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The basic requirements are to have a workstation and job tasks designed to allow a person to remain in a balanced position or neutral posture, regardless of the work being done. The CSA Standard Z412-17 Office ergonomics – An application standard for workplace ergonomics recommends that alternating between sitting and standing, or variations on sitting and standing postures (e.g., reclining, forward tilting, and semi-standing) are encouraged in order to avoid the negative effects of prolonged sitting or standing in one posture. CSA also states that there is no uniquely correct working posture that fits a user for an extended period of time.
A workstation should allow the worker to sit in a balanced body position.
A job design should allow the worker to work in a variety of balanced positions.
Gravity constantly exerts a downward force on our bodies. Parts of our body in contact with a supporting structure (the seat of chairs, armrests, floors, etc.) will feel pressure from the structure to balance this force. Parts of our bodies that are not in contact with a supporting structure will use muscles, tendons, and ligaments to balance the force of gravity with an upward force of their own.
The body position that has the highest strength to handle the pressure felt by the supporting structure, while causing the least amount of strain on the muscles, tendons, and ligaments, is called the neutral or balanced body position.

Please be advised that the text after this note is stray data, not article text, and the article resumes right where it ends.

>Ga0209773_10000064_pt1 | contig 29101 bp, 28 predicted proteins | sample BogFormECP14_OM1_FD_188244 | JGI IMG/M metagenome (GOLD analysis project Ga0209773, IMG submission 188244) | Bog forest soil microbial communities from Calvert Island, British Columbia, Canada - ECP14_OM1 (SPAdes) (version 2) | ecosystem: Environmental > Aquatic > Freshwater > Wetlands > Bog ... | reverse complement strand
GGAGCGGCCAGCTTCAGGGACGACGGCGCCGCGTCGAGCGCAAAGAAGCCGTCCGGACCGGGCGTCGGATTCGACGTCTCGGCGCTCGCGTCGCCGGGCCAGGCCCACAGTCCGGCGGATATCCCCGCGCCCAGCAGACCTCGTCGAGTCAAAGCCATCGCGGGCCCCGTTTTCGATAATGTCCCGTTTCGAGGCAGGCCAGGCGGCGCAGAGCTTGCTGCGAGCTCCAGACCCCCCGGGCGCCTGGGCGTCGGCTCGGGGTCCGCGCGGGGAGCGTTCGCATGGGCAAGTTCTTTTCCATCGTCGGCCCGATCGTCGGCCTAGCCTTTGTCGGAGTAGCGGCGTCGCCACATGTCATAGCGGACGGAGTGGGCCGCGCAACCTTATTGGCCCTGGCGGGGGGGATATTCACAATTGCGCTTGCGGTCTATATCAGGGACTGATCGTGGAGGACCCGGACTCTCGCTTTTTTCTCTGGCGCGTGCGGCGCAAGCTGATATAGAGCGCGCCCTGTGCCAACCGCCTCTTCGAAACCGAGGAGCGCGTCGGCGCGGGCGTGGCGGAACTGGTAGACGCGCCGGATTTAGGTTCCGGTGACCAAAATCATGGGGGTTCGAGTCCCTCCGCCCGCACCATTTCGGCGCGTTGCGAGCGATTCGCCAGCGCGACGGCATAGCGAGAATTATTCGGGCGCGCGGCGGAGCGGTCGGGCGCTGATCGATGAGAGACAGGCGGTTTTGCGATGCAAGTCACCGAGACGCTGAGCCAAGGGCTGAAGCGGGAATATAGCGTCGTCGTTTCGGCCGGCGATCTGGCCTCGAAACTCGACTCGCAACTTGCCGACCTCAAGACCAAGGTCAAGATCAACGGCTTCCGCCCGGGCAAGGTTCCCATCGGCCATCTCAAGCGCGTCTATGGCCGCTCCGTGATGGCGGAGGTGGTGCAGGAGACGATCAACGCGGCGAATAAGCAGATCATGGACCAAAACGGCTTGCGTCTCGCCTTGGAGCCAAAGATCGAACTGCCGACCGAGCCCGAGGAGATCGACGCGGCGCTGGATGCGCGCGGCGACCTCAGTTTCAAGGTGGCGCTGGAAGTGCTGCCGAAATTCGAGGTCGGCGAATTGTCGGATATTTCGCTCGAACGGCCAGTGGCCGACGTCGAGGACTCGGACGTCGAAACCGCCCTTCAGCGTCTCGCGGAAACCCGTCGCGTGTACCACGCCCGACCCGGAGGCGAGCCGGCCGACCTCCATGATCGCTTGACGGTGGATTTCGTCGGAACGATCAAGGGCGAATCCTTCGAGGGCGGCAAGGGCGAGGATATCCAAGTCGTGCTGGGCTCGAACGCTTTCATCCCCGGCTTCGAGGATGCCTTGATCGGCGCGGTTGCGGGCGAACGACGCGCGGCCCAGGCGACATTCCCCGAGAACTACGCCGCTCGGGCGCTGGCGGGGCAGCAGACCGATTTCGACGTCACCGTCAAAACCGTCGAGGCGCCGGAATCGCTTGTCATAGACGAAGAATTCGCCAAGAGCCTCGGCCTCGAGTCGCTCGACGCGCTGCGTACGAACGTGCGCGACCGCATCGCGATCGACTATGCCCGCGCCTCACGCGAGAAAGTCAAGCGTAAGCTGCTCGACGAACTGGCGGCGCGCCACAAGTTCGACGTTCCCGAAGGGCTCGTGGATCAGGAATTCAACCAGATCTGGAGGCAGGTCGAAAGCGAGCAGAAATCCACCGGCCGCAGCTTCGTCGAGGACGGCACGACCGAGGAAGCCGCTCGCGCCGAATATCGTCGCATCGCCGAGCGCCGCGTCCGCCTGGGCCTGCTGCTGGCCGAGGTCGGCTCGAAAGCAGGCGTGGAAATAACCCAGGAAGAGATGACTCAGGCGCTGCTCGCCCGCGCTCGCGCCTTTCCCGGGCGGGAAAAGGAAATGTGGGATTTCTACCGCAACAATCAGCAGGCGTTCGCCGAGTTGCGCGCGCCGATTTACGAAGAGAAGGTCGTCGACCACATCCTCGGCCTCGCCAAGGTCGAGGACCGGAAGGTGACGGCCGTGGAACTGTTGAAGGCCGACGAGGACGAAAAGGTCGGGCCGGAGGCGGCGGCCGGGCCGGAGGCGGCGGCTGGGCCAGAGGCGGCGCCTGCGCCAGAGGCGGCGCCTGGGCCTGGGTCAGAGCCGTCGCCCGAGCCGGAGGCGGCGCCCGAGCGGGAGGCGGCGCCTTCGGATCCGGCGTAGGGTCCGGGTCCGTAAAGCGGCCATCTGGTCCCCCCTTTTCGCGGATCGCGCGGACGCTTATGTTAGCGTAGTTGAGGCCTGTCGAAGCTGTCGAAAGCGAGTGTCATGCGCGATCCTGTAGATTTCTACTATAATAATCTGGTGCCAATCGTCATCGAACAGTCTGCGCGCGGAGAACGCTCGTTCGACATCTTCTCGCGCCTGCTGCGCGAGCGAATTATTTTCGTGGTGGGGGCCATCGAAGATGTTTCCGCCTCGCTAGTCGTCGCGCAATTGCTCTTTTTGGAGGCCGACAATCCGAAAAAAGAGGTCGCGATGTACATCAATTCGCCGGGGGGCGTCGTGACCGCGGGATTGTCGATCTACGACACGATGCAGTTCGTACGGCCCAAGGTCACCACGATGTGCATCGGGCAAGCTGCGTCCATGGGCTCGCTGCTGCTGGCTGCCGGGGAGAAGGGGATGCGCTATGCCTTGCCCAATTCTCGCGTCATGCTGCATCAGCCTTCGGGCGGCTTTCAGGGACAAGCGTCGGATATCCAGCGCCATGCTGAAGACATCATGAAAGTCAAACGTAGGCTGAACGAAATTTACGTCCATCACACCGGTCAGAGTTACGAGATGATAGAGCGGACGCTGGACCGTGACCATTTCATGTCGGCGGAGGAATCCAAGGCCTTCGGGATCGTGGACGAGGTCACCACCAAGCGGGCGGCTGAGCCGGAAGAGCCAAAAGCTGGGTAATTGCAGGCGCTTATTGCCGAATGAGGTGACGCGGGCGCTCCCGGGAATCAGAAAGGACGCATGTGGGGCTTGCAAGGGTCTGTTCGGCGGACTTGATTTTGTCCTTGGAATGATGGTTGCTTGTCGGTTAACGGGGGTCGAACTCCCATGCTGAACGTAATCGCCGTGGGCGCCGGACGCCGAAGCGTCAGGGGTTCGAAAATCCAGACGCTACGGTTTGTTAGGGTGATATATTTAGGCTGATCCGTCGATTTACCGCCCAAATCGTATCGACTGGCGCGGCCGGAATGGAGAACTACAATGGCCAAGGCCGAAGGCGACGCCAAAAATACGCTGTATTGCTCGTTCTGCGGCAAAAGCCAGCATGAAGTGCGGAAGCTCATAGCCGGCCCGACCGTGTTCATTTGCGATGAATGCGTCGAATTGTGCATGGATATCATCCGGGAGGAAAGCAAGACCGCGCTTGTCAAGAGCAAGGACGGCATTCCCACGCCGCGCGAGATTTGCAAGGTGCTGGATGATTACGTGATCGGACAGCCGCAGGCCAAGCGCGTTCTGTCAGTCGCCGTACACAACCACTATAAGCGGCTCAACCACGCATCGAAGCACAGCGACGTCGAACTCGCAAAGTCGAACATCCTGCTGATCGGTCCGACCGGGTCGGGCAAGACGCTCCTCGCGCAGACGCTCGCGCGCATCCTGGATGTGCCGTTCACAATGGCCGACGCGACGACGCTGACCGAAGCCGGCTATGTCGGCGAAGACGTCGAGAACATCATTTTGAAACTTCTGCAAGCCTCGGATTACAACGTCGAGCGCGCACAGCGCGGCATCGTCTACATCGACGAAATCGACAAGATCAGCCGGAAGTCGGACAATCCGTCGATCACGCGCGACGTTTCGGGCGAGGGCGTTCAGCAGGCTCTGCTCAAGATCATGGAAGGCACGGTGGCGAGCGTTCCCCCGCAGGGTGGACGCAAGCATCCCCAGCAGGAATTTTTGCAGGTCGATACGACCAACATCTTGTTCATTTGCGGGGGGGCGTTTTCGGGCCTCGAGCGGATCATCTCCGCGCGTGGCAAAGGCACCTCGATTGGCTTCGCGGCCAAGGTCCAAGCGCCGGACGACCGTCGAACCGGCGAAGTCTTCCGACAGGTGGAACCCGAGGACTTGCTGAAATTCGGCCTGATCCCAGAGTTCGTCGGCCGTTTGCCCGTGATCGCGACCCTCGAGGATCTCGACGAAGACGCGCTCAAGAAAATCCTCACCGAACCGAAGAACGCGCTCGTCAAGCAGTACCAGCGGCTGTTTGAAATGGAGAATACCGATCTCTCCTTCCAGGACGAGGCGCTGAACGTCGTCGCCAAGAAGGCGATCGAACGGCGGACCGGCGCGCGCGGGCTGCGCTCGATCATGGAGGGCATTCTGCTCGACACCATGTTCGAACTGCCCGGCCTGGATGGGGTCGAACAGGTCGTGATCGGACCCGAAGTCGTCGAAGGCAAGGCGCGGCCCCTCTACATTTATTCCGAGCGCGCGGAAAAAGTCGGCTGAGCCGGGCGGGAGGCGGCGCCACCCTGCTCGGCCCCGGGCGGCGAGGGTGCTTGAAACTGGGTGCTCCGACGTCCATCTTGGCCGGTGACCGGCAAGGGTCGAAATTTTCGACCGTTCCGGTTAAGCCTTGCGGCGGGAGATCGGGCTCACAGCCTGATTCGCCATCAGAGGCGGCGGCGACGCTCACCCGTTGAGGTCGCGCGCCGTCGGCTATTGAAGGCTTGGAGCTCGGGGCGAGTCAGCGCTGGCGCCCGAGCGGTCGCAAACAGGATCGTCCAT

The following recommendations outline how to maintain a neutral body position while sitting:
Note: No one seating position can remain comfortable over a long period of time. For this reason, multiple positions in which the body can be in the neutral position are recommended. As mentioned above, the workstation should allow the worker to adjust and move between these positions.
Seated manual tasks should be designed to maintain vertical alignment of the spine, and avoid constant stress on the shoulder region. This alignment can be done by:
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Although every effort is made to ensure the accuracy, currency and completeness of the information, CCOHS does not guarantee, warrant, represent or undertake that the information provided is correct, accurate or current. CCOHS is not liable for any loss, claim, or demand arising directly or indirectly from any use or reliance upon the information.